Scars of war last decades: unexploded bombs at China’s border with Vietnam

Chen Zhuo


The news that a soldier was injured by a landmine during a mine-clearing operation spread fast in a small village near China's border with Vietnam. It was told that in the minefield less than 1 kilometer away from the village, Du Fuguo, a 26-year-old soldier, lost both his eyes and his hands trying to dismantle a landmine, his thick blast suit torn to shreds.

"We are saddened by the news," said Li Wanyan, a villager from Bazi Village of Malipo County in southwest China's Yunnan Province. "There was no road in the minefield; they had to climb all the way to the mountain while carrying tons of explosives – a daunting task."

The village, located at the foot of Laoshan Mountain along China's border with Vietnam, was one of the major battlegrounds during the Sino-Vietnamese War in which hundreds of thousands of landmines were laid down by both sides. More than three decades after the war, the hidden bombs still leave deep scars of war behind.

Bazi Village of Malipo County in southwest China's Yunnan Province. /courtesy of Li Wanyan

Only one leg left

In Bazi Village, where Li Wanyan lives, it is not rare to see men with only one leg. "Powerful landmines in the minefield near Laoshan Mountain can rip off a leg easily," Li said.

When Li was a kid, she used to dig up fruits from the ground near the mountain but sometimes ended up finding landmines. Elders in the village would ask her to keep a distance while taking out the detonator by hand.

But many male adults, who had to go to the mountain to plow their fields or herd cattle were often injured by landmine explosions.

"We were not even surprised when we heard someone was injured," Li said.

But the village is hardly alone. In the neighboring Balihe Village, it is reported that on average every household has a family member that has lost one leg. About 1.3 million landmines and 480,000 other explosives were buried on southwest China's Yunnan Province bordering Vietnam, according to a Southern Weekly report.

Swept away by rainfall, many of the landmines became hidden beneath thick layers of dirt, tangled within branches and grass. A single touch could trigger an explosion.

Landmines and other explosives dug out by soldiers in Yunnan, November 24, 2016. /VCG Photo

Three major rounds of mine-clearing operations

Since 1992, China has launched three major rounds of mine-clearing operations along China's border with Vietnam. After two major mine-clearing operations in the 1990s, of the 161 minefields across the region, all but 48 were cleared, Southern Weekly reported.

The mine-clearing operation that Du Fuguo was involved in took place on November 3, 2018.

Before Du and his team climbed on the Bazi minefield to conduct the operation, an explosion was first initiated to clear the path. Landmine detectors were then employed to identify landmines. A “bleep bleep” sound from the sensor indicates a potential landmine.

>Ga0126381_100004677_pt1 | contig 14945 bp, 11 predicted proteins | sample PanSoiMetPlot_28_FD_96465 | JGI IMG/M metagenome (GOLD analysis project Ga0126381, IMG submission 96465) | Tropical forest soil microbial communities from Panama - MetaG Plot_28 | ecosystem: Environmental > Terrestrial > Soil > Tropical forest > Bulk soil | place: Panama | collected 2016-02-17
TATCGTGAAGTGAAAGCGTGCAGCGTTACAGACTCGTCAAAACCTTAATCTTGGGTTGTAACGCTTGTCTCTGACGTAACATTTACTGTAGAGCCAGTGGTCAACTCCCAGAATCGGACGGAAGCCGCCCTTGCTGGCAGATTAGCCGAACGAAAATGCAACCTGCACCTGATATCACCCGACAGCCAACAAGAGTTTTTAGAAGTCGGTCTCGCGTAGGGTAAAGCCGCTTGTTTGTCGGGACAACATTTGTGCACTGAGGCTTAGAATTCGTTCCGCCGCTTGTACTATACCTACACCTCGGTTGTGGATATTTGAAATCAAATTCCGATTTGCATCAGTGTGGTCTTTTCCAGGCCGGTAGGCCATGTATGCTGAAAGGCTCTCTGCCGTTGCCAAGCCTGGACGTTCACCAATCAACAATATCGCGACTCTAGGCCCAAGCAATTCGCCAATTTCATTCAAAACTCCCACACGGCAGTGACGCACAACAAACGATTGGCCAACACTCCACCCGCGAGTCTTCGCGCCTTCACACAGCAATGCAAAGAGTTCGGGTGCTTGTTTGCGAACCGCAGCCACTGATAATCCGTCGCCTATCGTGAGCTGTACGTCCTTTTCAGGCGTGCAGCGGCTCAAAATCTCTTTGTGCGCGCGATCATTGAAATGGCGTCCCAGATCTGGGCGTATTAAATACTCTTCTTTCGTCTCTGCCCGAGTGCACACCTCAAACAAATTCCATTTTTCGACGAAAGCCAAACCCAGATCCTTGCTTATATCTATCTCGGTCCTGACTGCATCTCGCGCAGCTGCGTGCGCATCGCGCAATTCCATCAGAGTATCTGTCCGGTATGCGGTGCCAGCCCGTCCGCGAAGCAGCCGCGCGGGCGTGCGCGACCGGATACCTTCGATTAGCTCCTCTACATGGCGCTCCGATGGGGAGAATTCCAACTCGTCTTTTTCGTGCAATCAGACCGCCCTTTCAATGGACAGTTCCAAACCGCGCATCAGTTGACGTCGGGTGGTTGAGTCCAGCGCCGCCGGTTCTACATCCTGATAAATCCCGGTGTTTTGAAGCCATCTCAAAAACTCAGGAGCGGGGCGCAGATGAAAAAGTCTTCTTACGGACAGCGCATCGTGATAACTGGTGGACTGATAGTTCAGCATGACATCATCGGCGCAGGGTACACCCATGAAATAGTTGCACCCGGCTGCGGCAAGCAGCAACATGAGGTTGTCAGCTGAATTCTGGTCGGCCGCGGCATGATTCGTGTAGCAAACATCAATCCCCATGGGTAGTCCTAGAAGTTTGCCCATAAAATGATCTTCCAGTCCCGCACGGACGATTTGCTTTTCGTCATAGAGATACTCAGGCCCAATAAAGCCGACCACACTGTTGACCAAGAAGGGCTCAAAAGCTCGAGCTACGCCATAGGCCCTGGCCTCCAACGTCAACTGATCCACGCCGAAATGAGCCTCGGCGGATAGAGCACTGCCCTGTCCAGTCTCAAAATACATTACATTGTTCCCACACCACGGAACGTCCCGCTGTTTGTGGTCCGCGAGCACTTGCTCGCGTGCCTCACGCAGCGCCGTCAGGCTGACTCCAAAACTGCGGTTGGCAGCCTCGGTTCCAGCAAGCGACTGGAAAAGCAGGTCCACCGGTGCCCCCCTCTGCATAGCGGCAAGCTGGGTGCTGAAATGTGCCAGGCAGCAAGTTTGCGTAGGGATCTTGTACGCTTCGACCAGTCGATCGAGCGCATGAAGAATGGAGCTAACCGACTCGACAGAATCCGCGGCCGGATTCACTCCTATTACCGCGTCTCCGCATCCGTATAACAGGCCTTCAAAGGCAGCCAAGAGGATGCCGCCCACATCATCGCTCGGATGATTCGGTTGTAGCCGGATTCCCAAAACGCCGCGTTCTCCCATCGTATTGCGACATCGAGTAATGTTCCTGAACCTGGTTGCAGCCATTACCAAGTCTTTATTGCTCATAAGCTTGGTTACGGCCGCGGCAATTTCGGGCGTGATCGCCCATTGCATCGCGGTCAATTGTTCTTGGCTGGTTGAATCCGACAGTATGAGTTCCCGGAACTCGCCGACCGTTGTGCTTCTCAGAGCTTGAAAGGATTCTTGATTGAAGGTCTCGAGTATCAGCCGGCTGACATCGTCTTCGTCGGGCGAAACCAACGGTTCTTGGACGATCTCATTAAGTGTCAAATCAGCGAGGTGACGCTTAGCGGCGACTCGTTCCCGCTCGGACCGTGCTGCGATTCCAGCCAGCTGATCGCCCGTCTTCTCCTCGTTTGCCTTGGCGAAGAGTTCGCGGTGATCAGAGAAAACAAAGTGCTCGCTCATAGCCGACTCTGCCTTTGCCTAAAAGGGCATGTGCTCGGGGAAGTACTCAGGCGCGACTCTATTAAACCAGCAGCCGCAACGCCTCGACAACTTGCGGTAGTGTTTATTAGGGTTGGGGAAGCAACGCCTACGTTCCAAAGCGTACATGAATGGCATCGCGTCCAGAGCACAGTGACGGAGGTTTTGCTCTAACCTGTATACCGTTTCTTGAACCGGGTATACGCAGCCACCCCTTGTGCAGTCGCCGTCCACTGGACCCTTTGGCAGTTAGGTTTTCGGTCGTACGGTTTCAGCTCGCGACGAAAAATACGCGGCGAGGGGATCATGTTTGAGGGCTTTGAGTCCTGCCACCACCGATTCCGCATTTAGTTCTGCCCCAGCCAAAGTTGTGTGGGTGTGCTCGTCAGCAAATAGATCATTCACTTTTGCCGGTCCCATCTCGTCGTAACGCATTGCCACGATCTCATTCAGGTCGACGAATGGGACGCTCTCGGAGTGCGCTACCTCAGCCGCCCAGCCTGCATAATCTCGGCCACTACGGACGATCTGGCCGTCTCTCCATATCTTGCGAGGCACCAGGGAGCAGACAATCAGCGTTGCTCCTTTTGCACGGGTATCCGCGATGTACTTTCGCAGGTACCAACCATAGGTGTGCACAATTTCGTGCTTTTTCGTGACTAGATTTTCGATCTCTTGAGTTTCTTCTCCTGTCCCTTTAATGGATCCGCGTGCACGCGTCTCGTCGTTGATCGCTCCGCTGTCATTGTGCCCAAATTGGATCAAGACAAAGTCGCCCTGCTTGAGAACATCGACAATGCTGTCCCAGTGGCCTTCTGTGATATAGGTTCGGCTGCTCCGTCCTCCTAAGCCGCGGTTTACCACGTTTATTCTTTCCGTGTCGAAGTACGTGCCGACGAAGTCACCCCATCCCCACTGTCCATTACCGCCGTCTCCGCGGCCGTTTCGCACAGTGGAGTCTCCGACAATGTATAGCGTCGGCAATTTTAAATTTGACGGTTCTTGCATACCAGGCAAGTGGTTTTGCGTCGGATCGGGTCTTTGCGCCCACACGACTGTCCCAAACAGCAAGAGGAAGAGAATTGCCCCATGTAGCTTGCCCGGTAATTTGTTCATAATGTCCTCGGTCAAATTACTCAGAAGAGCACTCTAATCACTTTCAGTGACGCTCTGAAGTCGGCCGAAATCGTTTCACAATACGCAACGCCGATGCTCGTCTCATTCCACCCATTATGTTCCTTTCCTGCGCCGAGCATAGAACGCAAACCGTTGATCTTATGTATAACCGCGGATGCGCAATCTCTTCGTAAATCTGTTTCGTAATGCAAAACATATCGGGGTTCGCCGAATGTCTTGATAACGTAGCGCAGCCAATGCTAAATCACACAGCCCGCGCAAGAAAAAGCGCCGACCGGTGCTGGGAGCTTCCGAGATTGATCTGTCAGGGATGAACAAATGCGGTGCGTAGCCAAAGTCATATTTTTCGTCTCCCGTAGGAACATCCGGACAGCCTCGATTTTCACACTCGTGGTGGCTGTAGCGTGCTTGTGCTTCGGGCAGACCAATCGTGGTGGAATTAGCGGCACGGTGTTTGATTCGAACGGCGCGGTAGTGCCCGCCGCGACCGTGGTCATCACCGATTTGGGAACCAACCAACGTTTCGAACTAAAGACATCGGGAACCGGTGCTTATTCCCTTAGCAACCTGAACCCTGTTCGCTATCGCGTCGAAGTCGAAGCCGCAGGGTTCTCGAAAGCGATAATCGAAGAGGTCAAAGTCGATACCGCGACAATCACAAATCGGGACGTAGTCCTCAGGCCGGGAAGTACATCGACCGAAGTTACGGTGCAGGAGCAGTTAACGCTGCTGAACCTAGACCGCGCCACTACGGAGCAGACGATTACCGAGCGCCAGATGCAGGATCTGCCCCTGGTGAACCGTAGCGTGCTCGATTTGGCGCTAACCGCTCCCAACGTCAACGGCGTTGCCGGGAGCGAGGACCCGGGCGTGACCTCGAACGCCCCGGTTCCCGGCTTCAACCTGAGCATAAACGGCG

The news that Du Fuguo was hurt badly while dismantling a landmine by hand went around not just in Li Wanyan's village but on Chinese social media. People started to raise the question, why can't we use landmine detection robots instead of letting soldiers diffuse landmines by hand?

Zhangbo, the deputy team leader for a PLA mine-clearing team that Du works for, addressed this question. He explained that the mountain is too steep for robots to climb. Moreover, in Laoshan Mountain where landmines are covered by tree branches and wild grass, "latest technology cannot operate properly."

Soldiers and villagers plant trees together in the Bazi minefield after clearing in Yunnan, November 16, 2018. /courtesy of Li Wanyan

Shadows of war, no more

Though Du was injured, his fellow soldiers continued the mine-clearing operation. On November 16, minefields near China's border with Vietnam were declared to be completely cleared. Soldiers walked through the minefields, hand in hand.

Li Wanyan witnessed the historic moment. She remembered that it was a foggy day and soldiers were walking past the minefield singing a song together. "They risked their lives to protect our safety and I don't know what I can do for them to express my gratitude."

With the landmines cleared came better development, Li said. Highways connecting the border with Malipo county were constructed and travel time was significantly reduced. In the past, it took Li two hours to go to school. Now, with better roads it takes only 30 minutes. The tea plant farmlands that Malipo was famous for, many of which used to be in the minefields, are now free to access for villagers.

Life is moving on for Li. She hopes to see the shadows of war no more.


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